This article is part of our special report Crunch time for COP21.
SPECIAL REPORT/ China should commit to faster decarbonisation at the UN Climate Change Conference in Paris, Taiwan’s Environment Minister has said, after the two countries reached a diplomatic rapprochement.
But the US must dig deep in its pockets to compensate developing countries for the effects of global warming.
Wei Kuo-yen is Taiwan’s environment minister.
Kuo-yen spoke to EURACTIV Deputy News Editor, James Crisp, at the UN Climate Change Conference (COP21) in Paris, which finishes today (11 December).
What would be a successful outcome of COP21 for Taiwan?
At the end of this week, if there is a draft finalised then I think that would be good enough.Just think about it. This is the 21st COP. So after 20 years’ effort, finally we got it. It’s not easy.
How likely do you think it is that there will be a final agreement?
The focus, I guess now, is really on probably two problems. One is about how to have a big enough climate fund, and within that fund, who has the rights to use it and through what channels and what procedures the individual country can use. I guess the other thing that’s going on here is what will be the threshold of how many countries are to sign this agreement. I guess that is still in discussion – two thirds of the countries or even more?
What’s Taiwan’s message to the big emitters like the US, or China?
I think these two countries are the top emitters now, but they have different histories. I think if we talk about the historical responsibility of the accumulated greenhouse gas emissions, I think the US is the number one.
But at the moment, China is number one and China is booming, especially in the past, say, 15 years. They have, because of economic growth, burned a lot of fossil fuels. In order to keep the economic growth’s momentum, I guess it’s hard for them to really cut down the use of fossil fuels in any substantial numbers in the near future. So that’s why in their Intended Nationally Determined Contribution, 2030 is their big year of emission reduction.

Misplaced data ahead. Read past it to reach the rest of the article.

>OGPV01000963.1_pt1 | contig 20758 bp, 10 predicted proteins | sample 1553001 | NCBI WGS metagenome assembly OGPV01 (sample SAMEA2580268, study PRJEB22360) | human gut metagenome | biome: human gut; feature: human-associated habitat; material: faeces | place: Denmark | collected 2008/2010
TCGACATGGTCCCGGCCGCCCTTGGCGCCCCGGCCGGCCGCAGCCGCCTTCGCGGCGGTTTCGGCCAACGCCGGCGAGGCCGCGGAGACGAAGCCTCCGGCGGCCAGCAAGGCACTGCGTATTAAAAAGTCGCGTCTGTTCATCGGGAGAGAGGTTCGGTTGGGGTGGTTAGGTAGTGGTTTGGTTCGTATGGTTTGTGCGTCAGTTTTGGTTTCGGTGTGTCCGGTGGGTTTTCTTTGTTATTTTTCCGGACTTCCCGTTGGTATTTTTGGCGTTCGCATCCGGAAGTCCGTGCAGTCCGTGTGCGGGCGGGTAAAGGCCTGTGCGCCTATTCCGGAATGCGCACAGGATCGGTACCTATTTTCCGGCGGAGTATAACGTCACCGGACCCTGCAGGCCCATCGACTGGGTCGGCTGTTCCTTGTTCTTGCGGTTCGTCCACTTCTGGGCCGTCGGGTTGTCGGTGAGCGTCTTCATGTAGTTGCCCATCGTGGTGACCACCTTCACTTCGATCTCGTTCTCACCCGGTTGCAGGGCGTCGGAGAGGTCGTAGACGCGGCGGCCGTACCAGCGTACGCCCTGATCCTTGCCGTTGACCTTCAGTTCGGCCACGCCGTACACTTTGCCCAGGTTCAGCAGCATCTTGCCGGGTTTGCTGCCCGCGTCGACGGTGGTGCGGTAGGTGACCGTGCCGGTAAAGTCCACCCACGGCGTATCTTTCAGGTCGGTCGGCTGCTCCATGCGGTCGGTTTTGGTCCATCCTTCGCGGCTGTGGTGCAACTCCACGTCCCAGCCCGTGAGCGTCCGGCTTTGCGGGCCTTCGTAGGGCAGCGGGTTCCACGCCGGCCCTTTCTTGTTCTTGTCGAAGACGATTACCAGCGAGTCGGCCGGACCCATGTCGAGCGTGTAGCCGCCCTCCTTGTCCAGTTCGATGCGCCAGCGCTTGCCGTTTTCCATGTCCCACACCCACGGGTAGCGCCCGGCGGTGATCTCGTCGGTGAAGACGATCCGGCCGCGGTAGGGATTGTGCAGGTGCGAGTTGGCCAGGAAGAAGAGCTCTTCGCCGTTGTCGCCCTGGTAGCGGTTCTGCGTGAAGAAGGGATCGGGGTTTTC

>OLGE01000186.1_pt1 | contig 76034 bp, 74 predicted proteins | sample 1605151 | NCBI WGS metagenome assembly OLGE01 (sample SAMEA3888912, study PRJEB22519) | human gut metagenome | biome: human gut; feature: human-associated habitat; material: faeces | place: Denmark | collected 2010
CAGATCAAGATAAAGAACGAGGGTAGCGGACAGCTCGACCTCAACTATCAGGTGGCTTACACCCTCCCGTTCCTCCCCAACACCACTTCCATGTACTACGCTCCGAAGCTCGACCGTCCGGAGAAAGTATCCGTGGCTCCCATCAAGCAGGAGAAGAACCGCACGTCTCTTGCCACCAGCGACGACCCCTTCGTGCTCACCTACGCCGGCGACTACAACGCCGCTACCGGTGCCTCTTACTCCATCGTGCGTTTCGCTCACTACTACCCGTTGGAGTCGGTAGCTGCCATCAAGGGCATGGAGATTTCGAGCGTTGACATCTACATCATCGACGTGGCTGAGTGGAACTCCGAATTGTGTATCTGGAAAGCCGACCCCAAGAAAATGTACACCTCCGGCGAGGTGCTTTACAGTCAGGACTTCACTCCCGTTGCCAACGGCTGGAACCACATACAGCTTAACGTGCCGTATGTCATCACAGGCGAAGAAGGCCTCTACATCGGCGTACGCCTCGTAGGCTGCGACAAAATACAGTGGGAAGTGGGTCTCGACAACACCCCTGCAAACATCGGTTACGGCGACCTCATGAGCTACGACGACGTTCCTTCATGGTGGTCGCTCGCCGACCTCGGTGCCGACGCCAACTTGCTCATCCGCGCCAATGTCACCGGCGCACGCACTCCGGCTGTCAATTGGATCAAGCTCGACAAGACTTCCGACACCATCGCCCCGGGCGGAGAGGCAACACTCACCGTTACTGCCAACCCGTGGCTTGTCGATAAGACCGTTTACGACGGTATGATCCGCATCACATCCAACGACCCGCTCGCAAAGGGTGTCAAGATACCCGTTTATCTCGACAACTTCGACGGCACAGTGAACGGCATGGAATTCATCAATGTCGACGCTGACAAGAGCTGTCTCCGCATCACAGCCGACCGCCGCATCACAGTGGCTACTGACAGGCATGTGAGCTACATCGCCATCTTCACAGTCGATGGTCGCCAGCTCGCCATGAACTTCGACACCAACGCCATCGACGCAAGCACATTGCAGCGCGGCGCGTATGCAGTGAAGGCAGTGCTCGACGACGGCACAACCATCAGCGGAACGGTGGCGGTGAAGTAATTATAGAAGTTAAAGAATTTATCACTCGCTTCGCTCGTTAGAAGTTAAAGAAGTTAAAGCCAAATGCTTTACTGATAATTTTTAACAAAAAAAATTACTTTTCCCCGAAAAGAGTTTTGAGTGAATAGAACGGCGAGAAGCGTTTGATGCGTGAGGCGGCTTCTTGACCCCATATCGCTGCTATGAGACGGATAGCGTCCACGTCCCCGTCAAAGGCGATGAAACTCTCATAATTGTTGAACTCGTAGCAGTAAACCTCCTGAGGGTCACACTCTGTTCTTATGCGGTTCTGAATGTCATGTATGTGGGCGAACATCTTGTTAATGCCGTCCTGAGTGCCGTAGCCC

So, to China I would say, if possible, accelerate the decarbonisation. For USA, my message is help as many developing countries as possible.
We’ve recently seen a real breakthrough in Chinese-Taiwanese relations. What sort of impact can that have on energy policy and environment policy in both your countries?
I think that’s an interesting question. I think that the meeting of our president and their president means that we recognise each other as political entities. We can be treated with mutual respect. And then with that as a basis, in the future I think the cross-strait relationship will be improved. Especially in this moment. I guess what we face is not a conflict between two sides of the strait, what we face is the fate of humanity, the future of the earth. So especially here at COP21, I think we should treasure this new development, and then we can do things together, but retaining a sense of competitive efforts to see who can do the better job.
We’re aware that Taiwan is a world leader in many ways in green technology and innovation, especially in LED lighting for example. What else can Taiwan bring to the table when it comes to the fight against climate change?
I think there are two new developments in Taiwan, aside from our technology and previous efforts in decarbonisation. This year, 2015, there are two major events, two major progresses in Taiwan. First of all, we have a new (legislative) act, entitled Greenhouse Gas Emission Reduction and Management and, secondly, we also drafted our own INDC, although we are not a signatory party in COP2.